Renting out part of your home can be a great way to make extra cash for many homeowners. However the chance for property damage may go up, and you'll need to see if you're properly protected with your current homeowners insurance if you make this decision. Whether you need landlord insurance or if your homeowners insurance will still cover you will depend on your current homeowners insurance company and a few additional factors.
To be safe, you'll need to call your insurance agent to determine if you can keep your or expand your current coverage. We recommend you do this because in the event of tenant damage, your homeowners insurance policy may not cover damages in the event that you did not disclose that you're renting out a room.
Your homeowners insurance agent will consider a few factors in determining what type of coverage you may need on the call:
After determining the information above, it's up to your insurance company on how they want to proceed. This could mean that your policy will still cover you without raising your premium, your premium could go up, you may have more limits on your coverage, or in some cases, your homeowners insurance policy will no longer cover you at all. While this can be a difficult situation to navigate, it's better to determine this before something happens to your property.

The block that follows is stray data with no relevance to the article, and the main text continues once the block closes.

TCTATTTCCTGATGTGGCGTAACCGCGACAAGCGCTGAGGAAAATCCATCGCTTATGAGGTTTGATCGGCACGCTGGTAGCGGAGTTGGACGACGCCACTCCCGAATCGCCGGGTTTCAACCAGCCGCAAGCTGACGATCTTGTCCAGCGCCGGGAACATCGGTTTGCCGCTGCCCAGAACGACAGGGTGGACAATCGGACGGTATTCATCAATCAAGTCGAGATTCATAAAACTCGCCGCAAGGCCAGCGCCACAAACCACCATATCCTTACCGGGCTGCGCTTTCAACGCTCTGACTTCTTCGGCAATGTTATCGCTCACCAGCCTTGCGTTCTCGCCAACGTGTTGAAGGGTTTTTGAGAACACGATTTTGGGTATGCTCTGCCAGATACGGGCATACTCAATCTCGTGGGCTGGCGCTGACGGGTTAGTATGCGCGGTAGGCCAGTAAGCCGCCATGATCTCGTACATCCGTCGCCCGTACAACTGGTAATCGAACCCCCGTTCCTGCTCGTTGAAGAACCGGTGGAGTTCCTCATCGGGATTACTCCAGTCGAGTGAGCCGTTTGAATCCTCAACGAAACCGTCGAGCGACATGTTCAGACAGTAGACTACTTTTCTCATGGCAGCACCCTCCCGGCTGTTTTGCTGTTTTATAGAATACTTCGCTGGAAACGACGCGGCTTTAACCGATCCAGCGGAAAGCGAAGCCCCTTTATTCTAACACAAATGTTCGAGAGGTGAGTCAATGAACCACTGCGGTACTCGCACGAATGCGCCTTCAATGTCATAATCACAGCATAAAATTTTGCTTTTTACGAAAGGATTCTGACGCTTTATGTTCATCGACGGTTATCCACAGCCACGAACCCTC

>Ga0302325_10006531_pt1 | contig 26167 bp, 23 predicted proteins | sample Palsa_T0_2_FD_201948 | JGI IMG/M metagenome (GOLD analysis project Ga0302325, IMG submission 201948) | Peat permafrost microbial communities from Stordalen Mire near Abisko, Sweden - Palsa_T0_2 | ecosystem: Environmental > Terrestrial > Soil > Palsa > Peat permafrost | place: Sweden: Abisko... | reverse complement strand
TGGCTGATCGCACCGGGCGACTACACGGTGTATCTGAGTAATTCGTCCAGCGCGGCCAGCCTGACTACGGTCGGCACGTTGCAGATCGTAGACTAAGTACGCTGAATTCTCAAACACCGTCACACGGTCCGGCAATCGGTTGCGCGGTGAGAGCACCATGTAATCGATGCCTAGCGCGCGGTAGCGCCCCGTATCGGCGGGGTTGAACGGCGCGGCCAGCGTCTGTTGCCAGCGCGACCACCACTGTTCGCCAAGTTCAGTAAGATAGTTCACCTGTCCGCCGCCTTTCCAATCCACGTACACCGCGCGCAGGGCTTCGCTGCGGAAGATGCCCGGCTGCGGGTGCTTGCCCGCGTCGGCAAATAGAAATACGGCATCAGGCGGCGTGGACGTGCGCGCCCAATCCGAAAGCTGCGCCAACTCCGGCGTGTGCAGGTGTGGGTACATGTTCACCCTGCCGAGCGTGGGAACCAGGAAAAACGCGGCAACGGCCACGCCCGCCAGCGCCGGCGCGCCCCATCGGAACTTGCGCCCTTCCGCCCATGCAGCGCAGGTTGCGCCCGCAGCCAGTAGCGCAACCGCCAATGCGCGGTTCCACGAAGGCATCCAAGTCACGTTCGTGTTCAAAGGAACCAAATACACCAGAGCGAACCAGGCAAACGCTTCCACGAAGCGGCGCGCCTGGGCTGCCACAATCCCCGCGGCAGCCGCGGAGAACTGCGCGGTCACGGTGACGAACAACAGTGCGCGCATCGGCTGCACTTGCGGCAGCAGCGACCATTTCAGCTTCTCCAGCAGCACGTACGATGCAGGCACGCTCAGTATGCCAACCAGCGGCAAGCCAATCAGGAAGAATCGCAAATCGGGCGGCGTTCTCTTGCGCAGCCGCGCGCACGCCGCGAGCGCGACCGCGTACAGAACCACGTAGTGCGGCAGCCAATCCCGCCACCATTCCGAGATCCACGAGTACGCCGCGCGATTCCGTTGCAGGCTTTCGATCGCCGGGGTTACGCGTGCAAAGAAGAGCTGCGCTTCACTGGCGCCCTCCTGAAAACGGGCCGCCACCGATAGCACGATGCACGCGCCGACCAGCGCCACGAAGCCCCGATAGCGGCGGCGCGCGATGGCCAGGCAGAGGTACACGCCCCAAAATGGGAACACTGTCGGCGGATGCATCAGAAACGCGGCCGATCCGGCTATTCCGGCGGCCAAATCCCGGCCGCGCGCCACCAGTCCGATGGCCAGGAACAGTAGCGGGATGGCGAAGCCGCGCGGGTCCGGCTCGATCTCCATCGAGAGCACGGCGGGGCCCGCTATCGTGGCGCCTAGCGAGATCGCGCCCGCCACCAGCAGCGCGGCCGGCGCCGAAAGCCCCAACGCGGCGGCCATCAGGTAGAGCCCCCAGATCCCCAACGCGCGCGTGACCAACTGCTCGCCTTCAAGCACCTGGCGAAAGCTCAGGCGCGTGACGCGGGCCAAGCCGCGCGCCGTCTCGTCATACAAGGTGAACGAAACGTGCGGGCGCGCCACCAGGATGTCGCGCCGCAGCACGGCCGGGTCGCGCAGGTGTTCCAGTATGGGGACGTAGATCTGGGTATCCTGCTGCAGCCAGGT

In the event that your homeowners insurance policy is cancelled because you are renting out a room, you'll want to look into landlord insurance, which is designed for property owners who need property and liability insurance for their rental property. Landlord insurance has the added benefit however of protecting you in case of the loss of use of your home resulting in you losing your rental income. A standard homeowners insurance policy will only cover you for the replacement cost of the house, and potentially the cost of where you need to stay in the interim, however a landlord insurance policy can also cover the lost of income you may face during this time.
When considering if you need to require renters insurance from your tenants, you'll want to consider a few factors:
A standard renters insurance policy will not only cover your tenant's personal belongings if a covered loss such as a house fire occurs, but also will provide liability insurance in the event that something your tenant does leads to a third party needing medical expenses covered. While your landlord insurance covers legal fees and medical expenses as well, filling claims can lead to increased premiums on your own insurance.